Tag Archives: deltas

Kulima director participating in DECCMA writeshop

meetingDr Katharine Vincent will be spending time with her DECCMA colleagues this week. The Deltas, Vulnerability and Climate Change: Migration and Adaptation project is part of the IDRC Collaborative Adaptation Research in Africa and Asia programme. A writeshop is taking place in which papers relating to migration, adaptation, and the integrated assessment model will be considered. In addition, the project team is meeting at the University of Southampton to discuss how to incorporate and evaluate aspects of household level and national planned adaptation within the integrated assessment model.

Kulima director in Tanzania to assess livelihoods in the Rufiji delta

aerial of riverDr Katharine Vincent is in Tanzania this week to undertake livelihoods analysis in the Rufiji delta. This is part of the Western Indian Ocean Deltas Exchange (WIODER) – a partnership of a number of organisations and programmes with interests in environmental and social sustainability of deltas within a context of climate change. Working with colleagues from the University of Southampton and the Deltas, Vulnerability and Climate Change: Migration and Adaptation project, the aim of the research is to determine characteristics of delta-based livelihoods, how they link to migration, and also to test the importance of undertaking gender-sensitive research.

DECCMA publishes new working paper on observed adaptations in deltas with input from Kulima

D6.1.1A review of observed adaptations in deltas has been published by the Deltas, Vulnerability and Climate Change: Migration and Adaptation (DECCMA) Adaptation team, which includes Dr Katharine Vincent. From a review of peer-reviewed literature the team found 122 documented adaptations: 93 from the Ganges-Brahmaputra-Meghna; 15 from the Volta in Ghana, and 14 from the Mahanadi in India. The bulk of the adaptations are agriculture- and water-related. DECCMA is currently conducting a survey of 6000 households in the three deltas which will add to the evidence on adaptations.

Kulima director in Kathmandu for CARIAA Annual Learning Review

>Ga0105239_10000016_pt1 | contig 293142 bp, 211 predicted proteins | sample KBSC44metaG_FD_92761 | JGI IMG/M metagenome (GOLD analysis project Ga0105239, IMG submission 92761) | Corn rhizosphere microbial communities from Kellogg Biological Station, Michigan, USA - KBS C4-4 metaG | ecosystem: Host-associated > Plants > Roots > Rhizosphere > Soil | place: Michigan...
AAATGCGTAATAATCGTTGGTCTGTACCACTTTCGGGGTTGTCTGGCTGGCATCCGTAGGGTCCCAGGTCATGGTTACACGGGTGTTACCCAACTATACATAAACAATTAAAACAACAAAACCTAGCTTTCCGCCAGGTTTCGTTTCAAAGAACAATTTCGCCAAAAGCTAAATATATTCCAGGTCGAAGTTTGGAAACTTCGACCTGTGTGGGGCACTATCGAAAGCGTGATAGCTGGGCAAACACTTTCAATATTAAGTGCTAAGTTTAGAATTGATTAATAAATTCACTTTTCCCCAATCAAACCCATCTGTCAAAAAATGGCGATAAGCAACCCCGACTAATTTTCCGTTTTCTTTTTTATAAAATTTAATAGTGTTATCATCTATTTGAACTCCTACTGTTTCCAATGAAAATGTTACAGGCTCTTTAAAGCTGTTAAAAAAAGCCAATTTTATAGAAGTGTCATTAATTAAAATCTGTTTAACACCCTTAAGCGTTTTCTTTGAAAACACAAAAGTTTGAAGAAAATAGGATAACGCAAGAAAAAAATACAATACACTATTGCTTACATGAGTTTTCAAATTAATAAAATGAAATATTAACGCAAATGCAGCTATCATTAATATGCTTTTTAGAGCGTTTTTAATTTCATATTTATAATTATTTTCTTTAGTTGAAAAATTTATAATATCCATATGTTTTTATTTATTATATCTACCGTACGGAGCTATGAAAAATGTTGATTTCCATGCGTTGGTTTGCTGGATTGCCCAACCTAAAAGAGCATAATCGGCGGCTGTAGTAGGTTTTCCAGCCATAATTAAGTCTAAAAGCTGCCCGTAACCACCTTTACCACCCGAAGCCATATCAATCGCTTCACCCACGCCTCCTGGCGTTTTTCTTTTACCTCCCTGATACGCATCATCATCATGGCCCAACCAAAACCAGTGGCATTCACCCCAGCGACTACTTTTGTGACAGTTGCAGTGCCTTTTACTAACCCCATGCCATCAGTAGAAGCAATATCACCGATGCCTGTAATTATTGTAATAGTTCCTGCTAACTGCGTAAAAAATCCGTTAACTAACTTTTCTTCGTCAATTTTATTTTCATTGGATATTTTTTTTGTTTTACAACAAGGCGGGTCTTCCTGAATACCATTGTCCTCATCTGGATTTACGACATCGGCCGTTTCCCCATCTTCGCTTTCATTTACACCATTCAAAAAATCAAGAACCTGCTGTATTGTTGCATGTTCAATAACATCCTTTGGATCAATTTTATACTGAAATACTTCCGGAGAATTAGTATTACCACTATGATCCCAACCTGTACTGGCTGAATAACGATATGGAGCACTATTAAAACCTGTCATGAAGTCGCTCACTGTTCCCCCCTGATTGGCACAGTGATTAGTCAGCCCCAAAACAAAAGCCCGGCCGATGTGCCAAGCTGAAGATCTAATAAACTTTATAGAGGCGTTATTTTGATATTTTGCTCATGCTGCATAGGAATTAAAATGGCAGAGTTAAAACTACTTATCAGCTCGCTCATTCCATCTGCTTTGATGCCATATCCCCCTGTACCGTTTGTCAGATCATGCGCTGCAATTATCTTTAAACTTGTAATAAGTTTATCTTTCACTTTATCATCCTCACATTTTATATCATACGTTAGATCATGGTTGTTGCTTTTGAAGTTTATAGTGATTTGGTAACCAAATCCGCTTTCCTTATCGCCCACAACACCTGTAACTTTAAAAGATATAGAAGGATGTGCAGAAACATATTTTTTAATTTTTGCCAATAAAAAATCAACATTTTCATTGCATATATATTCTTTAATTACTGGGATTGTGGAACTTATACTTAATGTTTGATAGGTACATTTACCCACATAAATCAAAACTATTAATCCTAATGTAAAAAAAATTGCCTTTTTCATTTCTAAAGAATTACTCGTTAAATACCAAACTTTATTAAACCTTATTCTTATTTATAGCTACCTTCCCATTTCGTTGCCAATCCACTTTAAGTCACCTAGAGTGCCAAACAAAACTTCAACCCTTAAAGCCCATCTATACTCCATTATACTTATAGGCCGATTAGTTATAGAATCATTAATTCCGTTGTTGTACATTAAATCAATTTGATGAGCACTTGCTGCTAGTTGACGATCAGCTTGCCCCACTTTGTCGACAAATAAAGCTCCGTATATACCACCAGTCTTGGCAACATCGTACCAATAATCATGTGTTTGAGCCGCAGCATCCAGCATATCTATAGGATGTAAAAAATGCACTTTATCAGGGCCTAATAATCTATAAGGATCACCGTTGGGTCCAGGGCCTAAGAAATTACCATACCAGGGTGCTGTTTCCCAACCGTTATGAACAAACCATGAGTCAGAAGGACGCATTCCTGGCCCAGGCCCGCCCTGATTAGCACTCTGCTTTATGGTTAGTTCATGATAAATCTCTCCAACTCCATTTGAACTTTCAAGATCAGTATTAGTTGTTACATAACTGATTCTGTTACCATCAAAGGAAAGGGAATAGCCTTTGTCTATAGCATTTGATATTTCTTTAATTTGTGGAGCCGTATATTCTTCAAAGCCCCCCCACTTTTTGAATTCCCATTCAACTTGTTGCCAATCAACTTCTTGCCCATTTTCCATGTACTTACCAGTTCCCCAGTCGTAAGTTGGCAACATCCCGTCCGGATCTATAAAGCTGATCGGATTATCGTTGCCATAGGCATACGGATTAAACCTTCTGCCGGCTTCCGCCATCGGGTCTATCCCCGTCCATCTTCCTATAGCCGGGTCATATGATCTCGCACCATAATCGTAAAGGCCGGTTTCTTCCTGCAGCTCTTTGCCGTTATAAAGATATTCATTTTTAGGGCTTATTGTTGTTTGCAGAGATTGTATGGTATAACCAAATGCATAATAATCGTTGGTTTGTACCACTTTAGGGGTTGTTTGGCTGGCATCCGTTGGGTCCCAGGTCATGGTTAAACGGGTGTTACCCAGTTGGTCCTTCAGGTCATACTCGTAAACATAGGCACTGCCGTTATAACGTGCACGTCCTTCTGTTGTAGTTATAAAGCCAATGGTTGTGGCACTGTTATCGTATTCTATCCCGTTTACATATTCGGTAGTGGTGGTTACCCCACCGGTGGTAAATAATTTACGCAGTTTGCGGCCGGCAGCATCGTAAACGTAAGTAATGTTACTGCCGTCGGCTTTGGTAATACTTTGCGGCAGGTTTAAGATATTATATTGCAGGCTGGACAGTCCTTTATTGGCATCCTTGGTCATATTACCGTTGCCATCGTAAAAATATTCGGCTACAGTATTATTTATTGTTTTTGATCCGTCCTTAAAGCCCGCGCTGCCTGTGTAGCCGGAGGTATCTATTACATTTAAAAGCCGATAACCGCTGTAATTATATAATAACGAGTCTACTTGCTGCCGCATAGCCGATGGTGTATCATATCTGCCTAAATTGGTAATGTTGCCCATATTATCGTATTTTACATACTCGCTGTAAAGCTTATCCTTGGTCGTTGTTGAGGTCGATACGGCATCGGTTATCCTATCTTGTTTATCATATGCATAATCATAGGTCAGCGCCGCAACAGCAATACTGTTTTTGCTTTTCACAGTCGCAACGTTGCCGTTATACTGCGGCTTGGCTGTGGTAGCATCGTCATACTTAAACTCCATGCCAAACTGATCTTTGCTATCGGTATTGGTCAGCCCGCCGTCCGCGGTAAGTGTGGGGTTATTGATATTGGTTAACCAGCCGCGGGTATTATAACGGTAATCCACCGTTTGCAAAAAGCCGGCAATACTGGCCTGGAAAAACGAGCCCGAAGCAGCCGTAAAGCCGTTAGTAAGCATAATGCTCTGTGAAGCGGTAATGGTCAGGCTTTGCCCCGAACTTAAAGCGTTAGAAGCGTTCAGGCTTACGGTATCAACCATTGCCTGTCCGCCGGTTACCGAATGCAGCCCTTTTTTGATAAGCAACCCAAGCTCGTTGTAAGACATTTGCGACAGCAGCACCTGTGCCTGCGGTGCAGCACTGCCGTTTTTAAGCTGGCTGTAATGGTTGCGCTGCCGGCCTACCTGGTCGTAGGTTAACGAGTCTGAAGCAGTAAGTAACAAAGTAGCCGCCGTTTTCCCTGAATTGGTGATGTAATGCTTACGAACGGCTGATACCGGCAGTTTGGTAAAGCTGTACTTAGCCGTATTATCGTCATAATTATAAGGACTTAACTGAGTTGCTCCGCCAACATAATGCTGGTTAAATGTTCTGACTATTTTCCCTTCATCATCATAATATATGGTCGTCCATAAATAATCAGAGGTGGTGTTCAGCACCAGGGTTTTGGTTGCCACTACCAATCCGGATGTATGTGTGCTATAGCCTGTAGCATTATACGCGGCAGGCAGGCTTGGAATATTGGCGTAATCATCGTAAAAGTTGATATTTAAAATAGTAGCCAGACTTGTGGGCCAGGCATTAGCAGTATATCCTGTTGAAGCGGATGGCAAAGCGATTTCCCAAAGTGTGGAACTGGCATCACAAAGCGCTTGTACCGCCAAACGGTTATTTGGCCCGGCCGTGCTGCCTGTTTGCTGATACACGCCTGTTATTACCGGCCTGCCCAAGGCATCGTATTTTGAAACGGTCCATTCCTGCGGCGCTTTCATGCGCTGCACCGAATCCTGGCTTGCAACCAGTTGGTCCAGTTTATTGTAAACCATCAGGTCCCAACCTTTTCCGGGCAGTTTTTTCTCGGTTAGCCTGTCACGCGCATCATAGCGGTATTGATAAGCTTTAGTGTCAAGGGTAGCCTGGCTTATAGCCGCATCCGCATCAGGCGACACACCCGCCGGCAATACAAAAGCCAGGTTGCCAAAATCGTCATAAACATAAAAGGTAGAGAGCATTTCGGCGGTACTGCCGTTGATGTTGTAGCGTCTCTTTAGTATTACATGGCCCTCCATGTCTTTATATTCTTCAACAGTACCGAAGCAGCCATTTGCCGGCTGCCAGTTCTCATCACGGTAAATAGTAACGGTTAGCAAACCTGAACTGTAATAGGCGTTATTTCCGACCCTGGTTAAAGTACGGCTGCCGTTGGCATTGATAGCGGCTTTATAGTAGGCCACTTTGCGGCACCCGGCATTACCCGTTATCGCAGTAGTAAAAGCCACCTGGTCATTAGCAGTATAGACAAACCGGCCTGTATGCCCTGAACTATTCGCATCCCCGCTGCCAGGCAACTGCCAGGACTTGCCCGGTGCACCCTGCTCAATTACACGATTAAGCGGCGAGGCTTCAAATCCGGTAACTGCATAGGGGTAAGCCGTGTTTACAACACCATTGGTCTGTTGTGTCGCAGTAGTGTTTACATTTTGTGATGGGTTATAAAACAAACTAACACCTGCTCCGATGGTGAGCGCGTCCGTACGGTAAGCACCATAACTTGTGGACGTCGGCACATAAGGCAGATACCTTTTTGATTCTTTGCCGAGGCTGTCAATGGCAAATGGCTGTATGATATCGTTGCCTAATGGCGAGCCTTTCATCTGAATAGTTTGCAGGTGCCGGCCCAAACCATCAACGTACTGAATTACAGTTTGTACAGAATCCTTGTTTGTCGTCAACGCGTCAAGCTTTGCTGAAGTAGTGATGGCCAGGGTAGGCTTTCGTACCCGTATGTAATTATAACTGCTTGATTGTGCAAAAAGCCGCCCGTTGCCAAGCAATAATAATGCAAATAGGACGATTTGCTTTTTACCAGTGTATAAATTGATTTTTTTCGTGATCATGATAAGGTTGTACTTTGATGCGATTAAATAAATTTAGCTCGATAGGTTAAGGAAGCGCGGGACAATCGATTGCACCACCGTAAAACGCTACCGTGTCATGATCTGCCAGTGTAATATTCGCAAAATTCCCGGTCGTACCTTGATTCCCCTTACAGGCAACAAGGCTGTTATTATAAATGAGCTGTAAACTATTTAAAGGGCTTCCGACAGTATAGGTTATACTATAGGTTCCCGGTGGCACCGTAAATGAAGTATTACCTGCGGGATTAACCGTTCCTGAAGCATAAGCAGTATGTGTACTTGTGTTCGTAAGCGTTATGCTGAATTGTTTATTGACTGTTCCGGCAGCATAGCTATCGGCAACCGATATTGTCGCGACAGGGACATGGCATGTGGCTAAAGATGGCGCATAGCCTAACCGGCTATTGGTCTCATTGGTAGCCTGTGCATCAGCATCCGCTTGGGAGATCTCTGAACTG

DECCMA stand at ALR 2016Dr Katharine Vincent is in Kathmandu this week to participate in the 2017 Annual Learning Review for the Collaborative Adaptation Research in Africa and Asia programme. The meeting brings together researchers from the four CARIAA programmes that are investigating adaptation in different hotspots: HI-AWARE (snowpack river basins), ASSAR (semi-arid regions), PRISE (semi-arid economies) and DECCMA (deltas). The purpose is to discuss emerging findings and highlight opportunities to inform adaptation policy and practice. Katharine will also participate in a pre-meeting with her Research-into-Use counterparts to ensure cross-project learning and maximise impact throughout the remainder of the programme.

Kulima director participating in DECCMA whole consortium meeting in Southampton

DECCMA meetingDr Katharine Vincent is in Southampton this week to participate in the whole consortium meeting of the DEltas, vulnerability and Climate Change: Migration and Adaptation (DECCMA) project. DECCMA is one project within the Collaborative Adaptation Research in Africa and Asia programme.  It focuses on the extent to which, and circumstances under which, migration is, and may be, used as an adaptation in three deltas: the Ganges-Meghna-Brahmaputra and Indian Bengal delta, the Mahanadi, and the Volta. Kulima's involvement is to ensure gender is integrated throughout the project, and to play a role in ensuring that research findings are effectively communicated beyond an academic audience. The meeting with bring together all consortium partners to assess progress and share information on emerging findings, and plan for the publication of data analysis to date.

 

Kulima director in Nairobi for design meeting of the Western Indian Ocean Deltas Exchanges and Research Network